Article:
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Genome project will promote a better understanding of penguin evolution

The Penguin Genome Consortium, which is comprised of experts in ten countries, has sequenced the genomes of penguins in an effort to better understand their past. Combined with two genomes that were previously sequenced, the 19 penguin genomes acquired by the team represent all surviving penguin species.

The work will promote many areas of research, from penguin evolution to the impact of human activities and environmental changes.

Penguins are equipped with an enhanced thermoregulation system which allows them to adapt to extreme cold or tropical conditions. Their diverse range across the Southern hemisphere includes the Galápagos Islands on the equator, the oceanic temperate forests of New Zealand, the rocky coastlines of the sub-Antarctic islands, and the sea-ice around Antarctica. 

Over the last 60 million years, the birds have evolved from a group of flying seabirds to flightless marine divers. Many penguin populations have recently experienced rapid declines, such as the collapse of the King penguin population, which plummeted by 88 percent in just three decades. 

Further losses are expected among other penguin species as the birds face global warming, pollution, environmental degradation, exotic predators, and other stressors. High-quality genome sequences will help scientists understand the reasons for specific population declines.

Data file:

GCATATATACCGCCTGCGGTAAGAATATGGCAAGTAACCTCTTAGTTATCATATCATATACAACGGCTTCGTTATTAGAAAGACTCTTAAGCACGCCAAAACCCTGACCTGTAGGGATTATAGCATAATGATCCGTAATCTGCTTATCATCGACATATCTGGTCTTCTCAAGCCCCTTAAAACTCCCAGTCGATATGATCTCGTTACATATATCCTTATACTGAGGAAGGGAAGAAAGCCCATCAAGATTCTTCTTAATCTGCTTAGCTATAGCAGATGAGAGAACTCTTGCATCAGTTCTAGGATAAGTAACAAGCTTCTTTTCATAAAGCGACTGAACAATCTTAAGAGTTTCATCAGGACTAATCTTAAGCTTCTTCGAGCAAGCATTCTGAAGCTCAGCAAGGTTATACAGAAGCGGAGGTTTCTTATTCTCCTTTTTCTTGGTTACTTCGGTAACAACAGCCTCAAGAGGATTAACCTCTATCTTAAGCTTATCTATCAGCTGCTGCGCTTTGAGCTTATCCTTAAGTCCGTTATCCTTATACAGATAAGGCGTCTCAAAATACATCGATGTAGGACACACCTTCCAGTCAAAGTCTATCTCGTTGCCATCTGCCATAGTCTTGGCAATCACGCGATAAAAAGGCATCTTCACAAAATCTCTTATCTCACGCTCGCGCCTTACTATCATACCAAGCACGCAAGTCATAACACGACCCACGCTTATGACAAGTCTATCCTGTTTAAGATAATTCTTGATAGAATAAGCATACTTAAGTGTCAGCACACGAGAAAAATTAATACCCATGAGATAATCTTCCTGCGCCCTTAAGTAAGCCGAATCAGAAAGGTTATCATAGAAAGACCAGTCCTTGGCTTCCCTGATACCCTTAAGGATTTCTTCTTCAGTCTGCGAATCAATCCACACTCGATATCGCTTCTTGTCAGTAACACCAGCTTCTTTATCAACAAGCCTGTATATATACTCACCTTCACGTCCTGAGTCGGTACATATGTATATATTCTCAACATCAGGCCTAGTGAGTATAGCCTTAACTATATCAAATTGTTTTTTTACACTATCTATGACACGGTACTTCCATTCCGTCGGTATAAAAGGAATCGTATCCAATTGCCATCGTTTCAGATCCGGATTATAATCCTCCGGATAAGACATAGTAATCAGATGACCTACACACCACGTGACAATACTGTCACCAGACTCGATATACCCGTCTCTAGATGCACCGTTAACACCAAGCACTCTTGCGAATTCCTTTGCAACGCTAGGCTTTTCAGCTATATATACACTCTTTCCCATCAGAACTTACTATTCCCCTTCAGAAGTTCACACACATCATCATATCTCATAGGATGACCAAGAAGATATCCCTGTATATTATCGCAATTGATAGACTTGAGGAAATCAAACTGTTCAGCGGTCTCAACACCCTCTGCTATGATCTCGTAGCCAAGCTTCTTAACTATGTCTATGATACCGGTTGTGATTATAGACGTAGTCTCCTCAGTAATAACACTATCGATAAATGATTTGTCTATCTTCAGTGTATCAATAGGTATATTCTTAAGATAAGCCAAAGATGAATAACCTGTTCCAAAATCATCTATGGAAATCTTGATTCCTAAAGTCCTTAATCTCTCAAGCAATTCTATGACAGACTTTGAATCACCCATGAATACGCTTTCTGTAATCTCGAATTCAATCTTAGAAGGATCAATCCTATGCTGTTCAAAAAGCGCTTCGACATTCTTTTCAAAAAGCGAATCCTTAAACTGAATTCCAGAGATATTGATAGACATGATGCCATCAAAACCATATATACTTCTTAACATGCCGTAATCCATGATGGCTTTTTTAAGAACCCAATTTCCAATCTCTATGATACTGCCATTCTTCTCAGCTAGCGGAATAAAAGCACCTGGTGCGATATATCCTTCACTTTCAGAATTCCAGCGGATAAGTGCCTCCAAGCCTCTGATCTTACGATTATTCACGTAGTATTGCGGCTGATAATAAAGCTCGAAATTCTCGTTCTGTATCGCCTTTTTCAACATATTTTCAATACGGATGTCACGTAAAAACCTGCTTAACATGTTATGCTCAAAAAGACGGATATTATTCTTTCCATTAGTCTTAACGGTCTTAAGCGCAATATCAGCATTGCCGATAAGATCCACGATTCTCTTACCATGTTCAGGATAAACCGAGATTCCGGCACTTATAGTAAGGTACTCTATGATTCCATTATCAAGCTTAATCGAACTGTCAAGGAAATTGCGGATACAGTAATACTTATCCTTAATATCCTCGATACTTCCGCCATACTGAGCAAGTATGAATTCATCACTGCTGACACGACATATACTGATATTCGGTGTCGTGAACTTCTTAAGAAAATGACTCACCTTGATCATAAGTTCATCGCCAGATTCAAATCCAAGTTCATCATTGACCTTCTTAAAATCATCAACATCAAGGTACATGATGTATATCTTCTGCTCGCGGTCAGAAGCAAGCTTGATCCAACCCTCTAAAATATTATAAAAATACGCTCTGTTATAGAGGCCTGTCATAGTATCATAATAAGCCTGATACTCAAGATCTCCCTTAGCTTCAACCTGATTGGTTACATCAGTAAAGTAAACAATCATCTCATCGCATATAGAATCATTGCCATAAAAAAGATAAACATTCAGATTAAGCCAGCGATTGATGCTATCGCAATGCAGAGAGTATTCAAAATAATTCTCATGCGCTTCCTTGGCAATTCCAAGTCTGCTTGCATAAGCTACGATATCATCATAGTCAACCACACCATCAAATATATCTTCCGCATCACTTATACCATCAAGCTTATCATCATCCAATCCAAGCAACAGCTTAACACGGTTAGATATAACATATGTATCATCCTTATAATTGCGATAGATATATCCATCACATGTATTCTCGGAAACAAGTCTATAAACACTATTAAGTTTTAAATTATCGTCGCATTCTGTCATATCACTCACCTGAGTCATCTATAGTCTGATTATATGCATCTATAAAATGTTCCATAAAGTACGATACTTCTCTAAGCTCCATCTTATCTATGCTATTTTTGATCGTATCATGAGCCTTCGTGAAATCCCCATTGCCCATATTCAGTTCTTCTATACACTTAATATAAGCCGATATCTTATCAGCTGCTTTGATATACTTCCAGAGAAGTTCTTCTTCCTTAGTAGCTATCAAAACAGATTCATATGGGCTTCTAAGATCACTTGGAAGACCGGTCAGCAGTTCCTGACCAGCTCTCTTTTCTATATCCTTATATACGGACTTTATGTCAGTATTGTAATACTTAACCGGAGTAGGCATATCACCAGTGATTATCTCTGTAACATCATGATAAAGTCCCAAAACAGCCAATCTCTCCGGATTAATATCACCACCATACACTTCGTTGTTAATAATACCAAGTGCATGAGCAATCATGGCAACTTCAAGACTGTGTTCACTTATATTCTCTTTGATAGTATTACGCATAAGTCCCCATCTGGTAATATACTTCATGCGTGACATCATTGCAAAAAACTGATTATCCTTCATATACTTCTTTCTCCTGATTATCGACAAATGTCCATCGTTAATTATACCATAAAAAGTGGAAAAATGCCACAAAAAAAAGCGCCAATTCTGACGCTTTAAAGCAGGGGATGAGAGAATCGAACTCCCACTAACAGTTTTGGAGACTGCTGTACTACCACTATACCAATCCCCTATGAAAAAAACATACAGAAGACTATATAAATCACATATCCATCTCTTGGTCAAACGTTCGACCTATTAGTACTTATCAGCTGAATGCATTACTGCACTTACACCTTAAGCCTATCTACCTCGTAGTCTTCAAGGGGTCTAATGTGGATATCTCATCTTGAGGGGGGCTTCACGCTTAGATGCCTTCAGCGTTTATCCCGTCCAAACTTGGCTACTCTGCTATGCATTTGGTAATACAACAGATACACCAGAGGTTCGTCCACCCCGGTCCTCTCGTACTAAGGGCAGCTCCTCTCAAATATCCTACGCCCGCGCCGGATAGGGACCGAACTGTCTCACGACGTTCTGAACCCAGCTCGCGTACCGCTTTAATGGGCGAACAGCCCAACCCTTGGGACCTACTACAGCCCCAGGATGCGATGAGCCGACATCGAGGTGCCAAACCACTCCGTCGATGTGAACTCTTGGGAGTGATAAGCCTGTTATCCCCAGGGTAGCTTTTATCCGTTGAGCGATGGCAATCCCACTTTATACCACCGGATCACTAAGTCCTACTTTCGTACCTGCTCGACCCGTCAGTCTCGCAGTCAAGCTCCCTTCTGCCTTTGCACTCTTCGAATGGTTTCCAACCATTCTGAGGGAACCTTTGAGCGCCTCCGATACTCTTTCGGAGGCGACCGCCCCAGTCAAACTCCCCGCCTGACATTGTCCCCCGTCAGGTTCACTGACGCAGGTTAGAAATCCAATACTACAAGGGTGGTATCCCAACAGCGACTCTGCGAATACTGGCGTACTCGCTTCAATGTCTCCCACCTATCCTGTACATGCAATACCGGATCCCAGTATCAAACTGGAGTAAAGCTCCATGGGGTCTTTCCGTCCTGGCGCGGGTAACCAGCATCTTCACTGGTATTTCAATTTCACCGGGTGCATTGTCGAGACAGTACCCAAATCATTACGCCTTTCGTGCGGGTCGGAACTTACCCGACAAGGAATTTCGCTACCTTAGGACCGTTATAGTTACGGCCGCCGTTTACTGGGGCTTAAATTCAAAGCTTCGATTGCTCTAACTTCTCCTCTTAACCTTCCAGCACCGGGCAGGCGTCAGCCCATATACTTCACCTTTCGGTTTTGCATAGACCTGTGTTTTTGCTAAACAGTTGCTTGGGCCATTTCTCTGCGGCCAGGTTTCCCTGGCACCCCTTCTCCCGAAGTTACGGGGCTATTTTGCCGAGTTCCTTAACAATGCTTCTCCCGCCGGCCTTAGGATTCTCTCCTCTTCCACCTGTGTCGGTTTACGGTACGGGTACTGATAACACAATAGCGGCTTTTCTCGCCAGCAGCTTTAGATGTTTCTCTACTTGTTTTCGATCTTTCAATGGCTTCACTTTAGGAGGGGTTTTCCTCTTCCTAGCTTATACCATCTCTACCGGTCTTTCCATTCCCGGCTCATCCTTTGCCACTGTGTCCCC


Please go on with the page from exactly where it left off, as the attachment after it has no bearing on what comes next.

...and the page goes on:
“The population history of different penguin species can be seen in their genome,” said study co-author Theresa Cole. “We will provide new insights into the population history of all penguins over dramatic climate events, to predict population trends under future climate change scenarios. This research will help us understand how future climate change may affect other species, to help us develop conservation strategies.”

The team is also sequencing the genomes of recently extinct penguin taxa. “The penguin ancestor experienced rapid radiation leading to the current approximate 20 extant species, accompanied by many ancient lineages that are now extinct,” said study senior author Guojie Zhang. “The radiation of penguin thus provides an excellent example for the study of speciation.”

The researchers faced both technical and cultural challenges in their attempts to collect high-quality specimens in some remote areas. The way the team addressed sensitive cultural issues could serve as a model for building trust and collaboration with indigenous groups during future projects.

“Genome research in New Zealand is currently moving into novel cultural contexts, especially for penguins, which are Taonga or treasured possessions in Māori culture. As such, our consortium have undertaken rigorous indigenous consultation to sequence the genomes from six New Zealand Taonga species,” said study co-author Bruce McKinlay. “We believe these genomes will be important for a cultural context.”

The study is published in the journal GigaScience.

By Chrissy Sexton, Staff Writer

Image Credit: Laurie Goodman

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